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A League Of It's Own

A League Of It's Own
The transformation of football reflects the currents of wider society and offers a challenge to the Church

Thirty years ago English football was in the doldrums. 1985 was the year scores of fans lost their lives in Bradford and Brussels, through fire and hooliganism. Attendances hit a new low, grounds were decrepit and in need of an overhaul that it took the Hillsborough disaster to supply four years later. There was a prevailing gloom about the game and contempt for the average fan which branded him – and it was almost always him – as loutish and uncouth.

Gratuitous and offensive racism and sexism were rife. The Prime Minister of the day disliked football and did not understand its breathing rhythms. The game was a microcosm of British life in a year of urban riots, miners’ strikes and manufacturing decline. A new Britain may have been emerging, but it was a painful and slow process.

This narrative is unrecognisable today; the game has gone through several iterations beginning with the Taylor Report into safety at football grounds following Hillsborough; structural reform introducing the Premier League; media exposure via Sky TV; and cultural change initiated by Italia 90. Two particular books from this era broke out of the game’s confines into wider public consciousness: Pete Davies’ All Played Out about England’s 1990 World Cup tournament and Nick Hornby’s Fever Pitch each explained in literary English what it meant to be a die hard football fan.

Daniel Goldblatt has written a wonderful account of the renewal of English football in The Game of Our Lives, (Penguin 2015), a narrative that has been waiting to be told. Football continues to hold up a mirror to British culture. It is wealthier than before but much more unequal. Money rules and only a small handful of clubs can expect to be able to pay the wages to get the players to win the titles that fans expect. Those fortunate enough to be bankrolled by Russian or Arab billionaires may sometimes conveniently ignore this truth, but, like much in wider society, the odds are stacked heavily in favour of those who already have. Those clubs patronised by mere millionaires are left languishing in their wake and often plagued by an array of dodgy chancers with delusions of the grandeur afforded by ownership. The days when clubs could be built up from humble origins by strong, charismatic characters like Matt Busby, Bill Shankly or Brian Clough are long over; romance is largely extinguished.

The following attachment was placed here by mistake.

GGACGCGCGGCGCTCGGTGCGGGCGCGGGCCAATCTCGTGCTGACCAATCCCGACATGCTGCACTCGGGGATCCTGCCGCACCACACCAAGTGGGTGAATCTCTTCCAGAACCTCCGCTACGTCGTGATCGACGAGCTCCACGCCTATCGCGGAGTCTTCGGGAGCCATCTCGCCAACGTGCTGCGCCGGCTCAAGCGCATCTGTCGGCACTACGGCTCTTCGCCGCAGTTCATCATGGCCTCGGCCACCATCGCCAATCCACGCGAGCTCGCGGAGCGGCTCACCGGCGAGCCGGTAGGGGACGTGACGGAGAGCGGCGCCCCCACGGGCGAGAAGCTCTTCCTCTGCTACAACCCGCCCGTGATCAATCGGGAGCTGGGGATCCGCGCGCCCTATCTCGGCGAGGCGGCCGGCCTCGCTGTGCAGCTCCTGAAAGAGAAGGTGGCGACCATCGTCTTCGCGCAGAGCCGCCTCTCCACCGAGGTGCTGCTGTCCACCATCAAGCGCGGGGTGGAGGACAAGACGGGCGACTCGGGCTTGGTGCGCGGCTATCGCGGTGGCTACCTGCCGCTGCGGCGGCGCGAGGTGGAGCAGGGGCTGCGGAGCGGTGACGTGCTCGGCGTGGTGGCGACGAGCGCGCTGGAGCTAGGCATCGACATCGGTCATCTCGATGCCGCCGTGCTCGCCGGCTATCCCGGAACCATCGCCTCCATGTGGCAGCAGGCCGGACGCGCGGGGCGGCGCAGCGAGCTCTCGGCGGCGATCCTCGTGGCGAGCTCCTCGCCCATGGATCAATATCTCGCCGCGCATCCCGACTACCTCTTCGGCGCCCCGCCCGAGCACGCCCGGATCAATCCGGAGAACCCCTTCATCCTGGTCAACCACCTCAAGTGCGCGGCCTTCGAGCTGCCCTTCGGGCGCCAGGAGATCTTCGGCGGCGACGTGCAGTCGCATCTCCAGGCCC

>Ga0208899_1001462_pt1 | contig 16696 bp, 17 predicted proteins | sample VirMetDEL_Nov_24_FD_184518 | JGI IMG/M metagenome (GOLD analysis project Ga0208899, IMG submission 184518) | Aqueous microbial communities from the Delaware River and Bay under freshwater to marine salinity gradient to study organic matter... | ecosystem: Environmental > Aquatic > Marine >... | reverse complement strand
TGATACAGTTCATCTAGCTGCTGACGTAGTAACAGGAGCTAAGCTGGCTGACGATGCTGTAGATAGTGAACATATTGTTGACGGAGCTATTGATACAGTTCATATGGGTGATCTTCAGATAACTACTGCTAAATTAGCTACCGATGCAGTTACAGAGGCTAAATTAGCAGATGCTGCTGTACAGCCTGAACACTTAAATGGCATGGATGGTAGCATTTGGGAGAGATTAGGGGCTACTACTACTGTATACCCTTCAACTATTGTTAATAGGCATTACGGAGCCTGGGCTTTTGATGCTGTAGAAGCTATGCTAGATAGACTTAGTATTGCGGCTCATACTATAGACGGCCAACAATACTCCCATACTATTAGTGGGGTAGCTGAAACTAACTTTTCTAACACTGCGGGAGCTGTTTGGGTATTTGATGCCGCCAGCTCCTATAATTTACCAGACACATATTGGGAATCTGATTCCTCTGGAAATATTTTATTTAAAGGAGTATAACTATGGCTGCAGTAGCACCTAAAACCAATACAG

And yet the game continues to beguile and attract an audience for whom belonging is as important as winning. Goldblatt eschews the easy comparison between organised religion and football culture. Football may appear to be a substitute for the rituals of faith, but its narratives of suffering, redemption, victory, symbol and sacrament, friend and foe are, in his view, a pale and insubstantial reflection of the deeper meanings of historic religion. Yet anyone who has observed the scene five minutes before kick-off at Anfield or several other distinguished grounds might perceive elements of an alternative faith.

Football has not deserted the working classes, but its renewal has left many of its fans out of pocket, helping to pay absurdly high salaries to narrowly talented young men. The same could not be said of the Church of England. It didn’t desert the working classes; it never held them in the first place. Some respect for the ability of football to maintain its links is called for and there is learning to be had from its common life.

Goldblatt notes that attendance at football matches is still a quarter of a million lower than average weekly attendances in the Church of England. Imagine how much greater would be the publicity of faith if churches could hold the back pages and colour supplements like football. Comparative numbers would seem to justify this, but we are living in a different world now, one where meanings and stories, heroes and villains are made and found on the playing fields of England

 

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